Guest Blog written by Julie Watson, Edinburgh Centre for Research on the Experience of Dementia at the University of Edinburgh on Monday November 21, 2016
When a researcher leaves a care home after gathering the information they need, this may be the end of the research for the staff and residents, but it is just the beginning of the next stage of the process for the researcher – analysing and sharing their findings.
I have had the privilege of working on several research projects in care homes, my most recent being my PhD which aimed to understand how care staff and people with advanced dementia relate to each other. I found three key themes which were important to these relationships: the role and complexity of bodily care; how care staff learn about and support embodied aspects of personhood as they relate face to face with people with dementia; and the important interconnections between the feelings of care staff and the feelings of residents.
Many people have an influence on the quality of care that is provided in care homes, not just those who are face to face with residents. Others include the directors of the care home industry in their boardrooms, the commissioners of care services in local authorities, or those who work in government and make decisions about acceptable levels of staffing in care homes, or the type of training required to work there. In order to make good decisions, these people need to have a clear understanding of what day to day life is really like living and working in a care home. This is why it is important that care homes are open to taking part in research, and why it is vital for researchers to share their findings with all stakeholders. The researcher’s task is to ensure this knowledge gets to the right people and that it attracts their attention.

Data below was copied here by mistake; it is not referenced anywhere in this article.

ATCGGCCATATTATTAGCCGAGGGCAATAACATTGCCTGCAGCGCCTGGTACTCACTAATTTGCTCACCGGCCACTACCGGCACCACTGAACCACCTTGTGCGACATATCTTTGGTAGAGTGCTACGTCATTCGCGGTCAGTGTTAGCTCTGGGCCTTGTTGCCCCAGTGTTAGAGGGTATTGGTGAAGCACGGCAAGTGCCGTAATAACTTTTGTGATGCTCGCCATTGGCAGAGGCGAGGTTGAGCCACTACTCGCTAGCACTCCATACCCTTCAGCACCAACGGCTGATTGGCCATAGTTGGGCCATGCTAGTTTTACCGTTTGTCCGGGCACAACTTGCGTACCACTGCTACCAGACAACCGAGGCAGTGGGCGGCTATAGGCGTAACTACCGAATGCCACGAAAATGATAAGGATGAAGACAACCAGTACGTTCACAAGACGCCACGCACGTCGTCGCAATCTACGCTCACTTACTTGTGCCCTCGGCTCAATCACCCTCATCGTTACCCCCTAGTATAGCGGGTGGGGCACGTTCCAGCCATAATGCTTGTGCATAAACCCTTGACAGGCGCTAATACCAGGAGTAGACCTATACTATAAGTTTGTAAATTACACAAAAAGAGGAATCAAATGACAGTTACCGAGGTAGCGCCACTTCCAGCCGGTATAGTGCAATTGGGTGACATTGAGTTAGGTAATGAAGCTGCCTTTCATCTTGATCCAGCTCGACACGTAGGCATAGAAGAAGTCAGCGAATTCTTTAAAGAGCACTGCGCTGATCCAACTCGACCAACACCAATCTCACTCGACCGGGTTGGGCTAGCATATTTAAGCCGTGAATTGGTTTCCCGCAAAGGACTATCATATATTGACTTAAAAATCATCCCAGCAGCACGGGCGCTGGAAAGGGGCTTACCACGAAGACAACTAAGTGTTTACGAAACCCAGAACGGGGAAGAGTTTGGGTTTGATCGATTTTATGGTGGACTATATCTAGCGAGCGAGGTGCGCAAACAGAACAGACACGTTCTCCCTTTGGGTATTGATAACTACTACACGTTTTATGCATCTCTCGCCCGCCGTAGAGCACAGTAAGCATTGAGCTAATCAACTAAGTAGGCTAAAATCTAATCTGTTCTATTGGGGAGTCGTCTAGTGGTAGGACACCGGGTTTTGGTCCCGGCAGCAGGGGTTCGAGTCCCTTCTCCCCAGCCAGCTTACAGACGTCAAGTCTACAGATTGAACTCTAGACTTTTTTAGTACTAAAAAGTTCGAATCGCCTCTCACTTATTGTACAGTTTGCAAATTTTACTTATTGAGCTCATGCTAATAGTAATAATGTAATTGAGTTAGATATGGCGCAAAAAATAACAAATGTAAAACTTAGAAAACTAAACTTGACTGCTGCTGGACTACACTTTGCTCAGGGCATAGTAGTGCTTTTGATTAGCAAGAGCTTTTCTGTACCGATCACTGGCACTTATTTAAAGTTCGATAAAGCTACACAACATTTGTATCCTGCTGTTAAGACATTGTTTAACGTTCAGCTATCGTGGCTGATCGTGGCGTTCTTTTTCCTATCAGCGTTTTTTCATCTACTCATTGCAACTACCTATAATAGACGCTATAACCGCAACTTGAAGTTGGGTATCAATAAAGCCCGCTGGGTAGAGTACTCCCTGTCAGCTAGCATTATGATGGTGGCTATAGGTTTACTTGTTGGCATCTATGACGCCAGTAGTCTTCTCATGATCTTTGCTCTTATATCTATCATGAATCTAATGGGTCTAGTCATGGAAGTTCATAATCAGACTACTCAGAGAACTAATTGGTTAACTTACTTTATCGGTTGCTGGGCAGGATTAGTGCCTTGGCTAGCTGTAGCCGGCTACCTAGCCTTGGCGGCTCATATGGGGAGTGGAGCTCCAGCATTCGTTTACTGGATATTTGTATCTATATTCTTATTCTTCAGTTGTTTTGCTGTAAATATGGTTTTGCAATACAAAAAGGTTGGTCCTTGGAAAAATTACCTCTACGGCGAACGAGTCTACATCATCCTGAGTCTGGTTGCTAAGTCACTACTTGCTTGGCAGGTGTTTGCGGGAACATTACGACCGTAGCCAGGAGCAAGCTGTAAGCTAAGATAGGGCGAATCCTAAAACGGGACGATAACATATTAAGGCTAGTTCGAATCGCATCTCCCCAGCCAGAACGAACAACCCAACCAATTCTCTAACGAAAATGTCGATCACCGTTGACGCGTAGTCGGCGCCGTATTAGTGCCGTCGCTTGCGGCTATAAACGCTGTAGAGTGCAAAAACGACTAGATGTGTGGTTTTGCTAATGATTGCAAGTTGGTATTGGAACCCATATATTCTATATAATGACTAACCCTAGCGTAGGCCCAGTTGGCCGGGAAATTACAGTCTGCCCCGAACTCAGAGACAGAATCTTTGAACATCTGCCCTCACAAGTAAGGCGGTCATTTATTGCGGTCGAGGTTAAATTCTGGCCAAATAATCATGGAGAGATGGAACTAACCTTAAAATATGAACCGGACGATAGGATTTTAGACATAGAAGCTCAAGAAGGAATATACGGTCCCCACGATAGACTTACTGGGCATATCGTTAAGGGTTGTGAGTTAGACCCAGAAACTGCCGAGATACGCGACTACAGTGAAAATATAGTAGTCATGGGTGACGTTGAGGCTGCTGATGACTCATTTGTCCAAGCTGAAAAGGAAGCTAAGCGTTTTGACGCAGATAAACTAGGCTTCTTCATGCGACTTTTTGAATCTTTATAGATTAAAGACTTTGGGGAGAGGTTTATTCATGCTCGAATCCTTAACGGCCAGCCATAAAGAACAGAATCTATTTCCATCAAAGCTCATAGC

Since completing my PhD I have written a briefing paper, a journal article (Watson 2016 in press)i, delivered talks at conferences, and taken part in a Festival of Social Science event where I presented some of my work. I worked with an illustrator who drew the picture below which aims to capture the important way that care staff and residents in care homes often connect ‘beyond words – the language of body and soul’, from which we can all learn. This variety of ways of communicating research findings is an attempt to make them available and accessible to a range a people.
As a care home researcher, I hope that my research can make a difference to people who live and work in care homes, and reach everyone who needs to know about it, from the care home to the corridors of power.
i Watson (2016) Developing the Senses Framework to support relationship-centred care for people with advanced dementia until the end of life in care homes Dementia (in press)
Illustration by Karin Georgiana Eremia